I have read Angela's Ashes - oh so long ago now though so I could probably revisit that one. The Little Stranger is actually out in trade paperback here so not quite as chunky as a hardcover - but almost! I was going to try and be really restrained and only bring 1 or 2 books with me and buy others as I go. I feel naked with only a couple of books on me though!!

Hi Claire - I will definitely be visiting the Persephone bookshop - I can't wait for that!! Any suggestions for good ones to pick up??

Hi Nadia - thanks for all of your great suggestions. I think Bill Bryson's book sounds like a must read. I have read all of Marian Keyes books and have loved them - I think I will be a little disappointed if Ireland and Dublin aren't just the way they are portrayed in her books!!

Hi JoAnn - thanks for this suggestion. I have not heard of this one before but I will definitely go and check out your review - it sounds as though you loved it.

Hi Steph - I was thinking of taking Atonement even though I have read it before because I did love it so much. I haven't heard of J&W before - looking forward to reading your review on that one. I have also read In The Woods and loved it but as I work in the area of forensic medicine I want to stay well away from this topic area while I am on holidays!!

Hi PBR - I am definitely going to need a HUGE case!! I bought my first Colette book when I was in Sydney a couple of weeks ago (Cheri) but I am yet to read it. It is only small so it would be great to take.

Hi Booklineandsinker - thanks for making me want to pick up Bill Bryson even more!

Hi SavidgeReads - I think I had on mind a book written in modern times but set in the Victorian era or sometime similar. Don't ask me why that era!!!

Hi Verbatim - I have read Fingersmith - I kinda wished I had saved it for this trip though!!

Hi Bethany - thanks for the suggestion!

Mel u said...

Maybe "The Book Thief" by Markus Zusak or "The Book Shop" by Penelope Fitzgerald. I have flow transpacific flights many times and choosing a good book is very important part trip planning.

Anonymous said...

This is my first visit to your blog, and I couldn't resist offering some recommendations. :-) For sheer 'Englishness' I'd recommend something like 'The Remains of the Day' by Kazuo Ishiguro. But if you want some Victoriana, well, I'm sure you must have already read 'Jonathan Strange and Mr Norrell' by Susanna Clarke, but what about 'The Crimson Petal and the White' by Michel Faber? (Although, of course, historical novels are always the chunkiest!)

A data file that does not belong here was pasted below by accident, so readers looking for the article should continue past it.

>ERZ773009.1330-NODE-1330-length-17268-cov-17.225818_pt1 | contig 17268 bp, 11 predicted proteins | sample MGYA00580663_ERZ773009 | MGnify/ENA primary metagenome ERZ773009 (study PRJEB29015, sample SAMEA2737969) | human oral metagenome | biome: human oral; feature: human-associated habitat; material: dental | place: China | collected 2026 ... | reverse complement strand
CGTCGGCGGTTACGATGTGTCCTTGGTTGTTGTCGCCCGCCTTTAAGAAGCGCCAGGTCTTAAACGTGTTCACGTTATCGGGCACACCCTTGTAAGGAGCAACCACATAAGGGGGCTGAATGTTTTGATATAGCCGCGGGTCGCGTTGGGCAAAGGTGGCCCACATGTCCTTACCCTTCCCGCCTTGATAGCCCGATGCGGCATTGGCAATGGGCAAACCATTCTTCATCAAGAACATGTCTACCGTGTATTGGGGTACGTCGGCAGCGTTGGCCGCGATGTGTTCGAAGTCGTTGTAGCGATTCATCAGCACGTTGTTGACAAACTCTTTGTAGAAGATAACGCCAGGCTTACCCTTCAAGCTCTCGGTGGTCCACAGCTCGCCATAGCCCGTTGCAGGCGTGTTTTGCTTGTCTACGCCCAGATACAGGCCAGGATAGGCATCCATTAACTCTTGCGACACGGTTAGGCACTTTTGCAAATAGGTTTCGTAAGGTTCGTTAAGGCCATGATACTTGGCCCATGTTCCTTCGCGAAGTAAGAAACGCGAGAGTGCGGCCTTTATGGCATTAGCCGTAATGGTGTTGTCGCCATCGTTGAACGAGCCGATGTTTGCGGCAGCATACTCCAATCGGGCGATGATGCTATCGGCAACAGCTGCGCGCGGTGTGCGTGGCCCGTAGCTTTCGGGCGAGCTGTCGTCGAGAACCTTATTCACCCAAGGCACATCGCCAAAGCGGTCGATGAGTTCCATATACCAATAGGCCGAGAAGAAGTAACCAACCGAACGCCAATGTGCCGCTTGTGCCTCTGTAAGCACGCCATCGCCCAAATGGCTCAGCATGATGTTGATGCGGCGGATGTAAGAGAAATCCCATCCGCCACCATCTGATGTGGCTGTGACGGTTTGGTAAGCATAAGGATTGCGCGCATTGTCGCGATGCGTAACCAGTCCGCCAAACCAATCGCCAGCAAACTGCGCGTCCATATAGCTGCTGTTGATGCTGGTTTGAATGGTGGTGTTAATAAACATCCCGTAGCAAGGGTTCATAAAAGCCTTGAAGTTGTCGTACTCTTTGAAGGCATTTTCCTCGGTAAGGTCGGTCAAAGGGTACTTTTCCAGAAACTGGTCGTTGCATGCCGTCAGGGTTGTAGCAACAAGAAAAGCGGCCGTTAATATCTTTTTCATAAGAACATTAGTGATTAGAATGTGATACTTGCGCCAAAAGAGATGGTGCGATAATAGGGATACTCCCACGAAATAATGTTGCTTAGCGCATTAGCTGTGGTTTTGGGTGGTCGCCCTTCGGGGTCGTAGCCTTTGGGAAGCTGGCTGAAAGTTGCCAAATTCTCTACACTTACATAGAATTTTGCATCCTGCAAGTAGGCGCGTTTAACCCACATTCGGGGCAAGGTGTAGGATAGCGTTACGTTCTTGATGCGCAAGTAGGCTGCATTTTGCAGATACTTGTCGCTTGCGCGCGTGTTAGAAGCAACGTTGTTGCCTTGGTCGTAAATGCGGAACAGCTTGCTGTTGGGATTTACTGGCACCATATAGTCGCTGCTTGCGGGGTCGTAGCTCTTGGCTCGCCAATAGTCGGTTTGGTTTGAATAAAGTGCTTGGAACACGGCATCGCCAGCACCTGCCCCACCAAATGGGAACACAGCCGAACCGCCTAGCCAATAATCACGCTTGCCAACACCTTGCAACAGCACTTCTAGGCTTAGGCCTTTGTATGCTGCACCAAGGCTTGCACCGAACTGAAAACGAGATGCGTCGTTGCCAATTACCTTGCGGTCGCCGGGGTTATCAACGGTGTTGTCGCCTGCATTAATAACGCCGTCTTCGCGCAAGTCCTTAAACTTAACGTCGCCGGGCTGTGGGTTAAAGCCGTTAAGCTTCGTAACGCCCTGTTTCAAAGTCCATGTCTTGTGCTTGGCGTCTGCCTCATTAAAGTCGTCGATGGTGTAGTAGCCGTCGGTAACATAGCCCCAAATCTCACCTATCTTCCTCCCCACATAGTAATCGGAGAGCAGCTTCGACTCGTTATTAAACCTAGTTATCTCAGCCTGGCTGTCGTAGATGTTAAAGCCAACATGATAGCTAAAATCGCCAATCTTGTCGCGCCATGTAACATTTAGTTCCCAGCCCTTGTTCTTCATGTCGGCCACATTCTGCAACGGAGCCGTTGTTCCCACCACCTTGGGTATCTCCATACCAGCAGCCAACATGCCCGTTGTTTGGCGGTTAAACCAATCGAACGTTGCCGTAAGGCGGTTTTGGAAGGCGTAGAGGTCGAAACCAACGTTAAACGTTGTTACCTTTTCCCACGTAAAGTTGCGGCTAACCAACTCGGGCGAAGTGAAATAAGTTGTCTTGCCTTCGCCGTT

As for Irish writing, I recently read Barry McCrea's 'The First Verse' about a young man who becomes involved in a literary cult and can wholeheartedly recommend it.

As for audio books, my favourites are always the classics: Middlemarch, or Jane Eyre, or North and South. :-)

Tara said...

Have a wonderful trip! I also think you should do some book shopping while you're there, but agree that you need to bring some books with you. The last comment's suggestion of The Crimson Petal... is a good one - loved that book! I think some Jane Austen might be in order, or for a lighter read how about Maeve Binchey for Ireland or Rosamunde Pilcher - both comfort, cozy authors for me.

the_young_dude said...

I suggest some René Daumalet and Jean Genet for Paris. Classic, but good (like all classics?)

Karen said...

Hi Mel - thanks so much for your suggestions. I have read The Book Thief and absolutely loved it - my fave book from 2008 - but I haven't read the other one (and it sounds perfect for me!).

Hi Eves_Alexandria - thanks so much for stopping by and offering your suggestions! I have read JS & Mr N - and loved it, even though it is not usually the type of book I enjoy. I have also read The Remains of the Day but not the Michel Faber and it has always tempted me - I will have to check it out.

Hi Tara - thanks so much for your suggestions - I am definitely going to need a bigger bag!

Hi the_young_dude - thanks so much for suggesting these - classics are always good.

Mel u said...

"I am the Messenger", the book Markus Zusak wrote before "The Book Thief" is also a wonderful work. I also recently read his second book, "Getting the Girl" which is good also but more a young adult book.
I am reading, by accident, his books in reverse order. You can really see the rapid growth of his artistry.

Karen said...

Hi Mel - thanks for this - I have had someone else recommend Zusak's other books as well. I will have to check them out.

Unknown said...

Hi Karen - If you have any spare time when you are in London let me know as it would be great to meet up - don't worry if you don't though - I know how packed these holidays can be!

I live quite close to Hampton Court Palace and Windsor, so would be happy to meet up in either of these places if you like - or you are welcome to come and visit me in Addlestone, Surrey. I'm happy to cook up some dinner!

Karen said...

Hi Jackie - thank you for your offer! I would love to catch up with you if we can organise it some way. I will let you know our itinerary closer to the time!

Anonymous said...

Hmmm. I tried to leave a comment before and it wouldn't let I'll try again. *g* (I'm nothing if not determined!) This is my first visit to your blog...I am here via SavidgeReads.

I'd like to suggest The Lost Garden by Helen Humphreys - one of my favourite Canadian writers. The story takes place in England 1941 and concerns a young horticulturist who has been tasked with bringing a garden back to life. The garden is based on The Lost Gardens of Heligan and the novel so inspired me that when my family visited the UK in 2007 I dragged my kids to Heligan in the pouring rain so I could see it. (It's totally worth a visit!)
Have a wonderful holiday.

Karen said...

Hi Christie - thanks for being persistent and getting your comment on!! Thanks also for visiting and for your book suggestion.